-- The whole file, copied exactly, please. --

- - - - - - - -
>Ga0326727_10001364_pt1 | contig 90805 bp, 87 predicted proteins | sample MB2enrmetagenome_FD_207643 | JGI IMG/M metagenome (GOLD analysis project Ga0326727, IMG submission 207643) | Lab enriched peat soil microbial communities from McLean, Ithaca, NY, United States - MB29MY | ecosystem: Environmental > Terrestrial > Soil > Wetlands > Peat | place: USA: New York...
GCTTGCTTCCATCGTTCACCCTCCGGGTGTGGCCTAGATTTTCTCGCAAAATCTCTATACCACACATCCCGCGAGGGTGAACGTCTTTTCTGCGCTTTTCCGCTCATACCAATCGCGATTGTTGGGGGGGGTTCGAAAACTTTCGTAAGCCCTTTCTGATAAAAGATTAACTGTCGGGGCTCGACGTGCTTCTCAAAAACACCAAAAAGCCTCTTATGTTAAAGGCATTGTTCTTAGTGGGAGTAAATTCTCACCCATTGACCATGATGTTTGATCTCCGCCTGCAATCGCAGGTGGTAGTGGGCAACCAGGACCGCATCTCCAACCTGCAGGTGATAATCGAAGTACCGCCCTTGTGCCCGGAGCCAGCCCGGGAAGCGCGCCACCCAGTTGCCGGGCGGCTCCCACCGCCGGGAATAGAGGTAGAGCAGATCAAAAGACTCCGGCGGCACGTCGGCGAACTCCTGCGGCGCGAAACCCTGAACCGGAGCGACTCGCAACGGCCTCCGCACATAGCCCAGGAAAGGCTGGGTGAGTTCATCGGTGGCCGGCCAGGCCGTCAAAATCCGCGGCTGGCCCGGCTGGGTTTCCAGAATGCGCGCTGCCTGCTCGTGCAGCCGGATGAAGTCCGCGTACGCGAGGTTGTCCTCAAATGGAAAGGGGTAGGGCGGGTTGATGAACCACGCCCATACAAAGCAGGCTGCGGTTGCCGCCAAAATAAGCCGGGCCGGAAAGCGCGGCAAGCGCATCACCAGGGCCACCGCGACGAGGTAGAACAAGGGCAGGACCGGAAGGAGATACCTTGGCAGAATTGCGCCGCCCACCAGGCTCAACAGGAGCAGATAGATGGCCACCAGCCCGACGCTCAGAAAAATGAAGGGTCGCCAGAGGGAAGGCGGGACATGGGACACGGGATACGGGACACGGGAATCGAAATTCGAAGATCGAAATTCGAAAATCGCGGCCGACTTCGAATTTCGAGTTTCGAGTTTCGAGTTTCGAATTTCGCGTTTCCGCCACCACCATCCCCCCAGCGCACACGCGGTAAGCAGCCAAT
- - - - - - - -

>Ga0326727_10001364_pt1 | contig 90805 bp, 87 predicted proteins | sample MB2enrmetagenome_FD_207643 | JGI IMG/M metagenome (GOLD analysis project Ga0326727, IMG submission 207643) | Lab enriched peat soil microbial communities from McLean, Ithaca, NY, United States - MB29MY | ecosystem: Environmental > Terrestrial > Soil > Wetlands > Peat | place: USA: New York...
GCTTGCTTCCATCGTTCACCCTCCGGGTGTGGCCTAGATTTTCTCGCAAAATCTCTATACCACACATCCCGCGAGGGTGAACGTCTTTTCTGCGCTTTTCCGCTCATACCAATCGCGATTGTTGGGGGGGGTTCGAAAACTTTCGTAAGCCCTTTCTGATAAAAGATTAACTGTCGGGGCTCGACGTGCTTCTCAAAAACACCAAAAAGCCTCTTATGTTAAAGGCATTGTTCTTAGTGGGAGTAAATTCTCACCCATTGACCATGATGTTTGATCTCCGCCTGCAATCGCAGGTGGTAGTGGGCAACCAGGACCGCATCTCCAACCTGCAGGTGATAATCGAAGTACCGCCCTTGTGCCCGGAGCCAGCCCGGGAAGCGCGCCACCCAGTTGCCGGGCGGCTCCCACCGCCGGGAATAGAGGTAGAGCAGATCAAAAGACTCCGGCGGCACGTCGGCGAACTCCTGCGGCGCGAAACCCTGAACCGGAGCGACTCGCAACGGCCTCCGCACATAGCCCAGGAAAGGCTGGGTGAGTTCATCGGTGGCCGGCCAGGCCGTCAAAATCCGCGGCTGGCCCGGCTGGGTTTCCAGAATGCGCGCTGCCTGCTCGTGCAGCCGGATGAAGTCCGCGTACGCGAGGTTGTCCTCAAATGGAAAGGGGTAGGGCGGGTTGATGAACCACGCCCATACAAAGCAGGCTGCGGTTGCCGCCAAAATAAGCCGGGCCGGAAAGCGCGGCAAGCGCATCACCAGGGCCACCGCGACGAGGTAGAACAAGGGCAGGACCGGAAGGAGATACCTTGGCAGAATTGCGCCGCCCACCAGGCTCAACAGGAGCAGATAGATGGCCACCAGCCCGACGCTCAGAAAAATGAAGGGTCGCCAGAGGGAAGGCGGGACATGGGACACGGGATACGGGACACGGGAATCGAAATTCGAAGATCGAAATTCGAAAATCGCGGCCGACTTCGAATTTCGAGTTTCGAGTTTCGAGTTTCGAATTTCGCGTTTCCGCCACCACCATCCCCCCAGCGCACACGCGGTAAGCAGCCAAT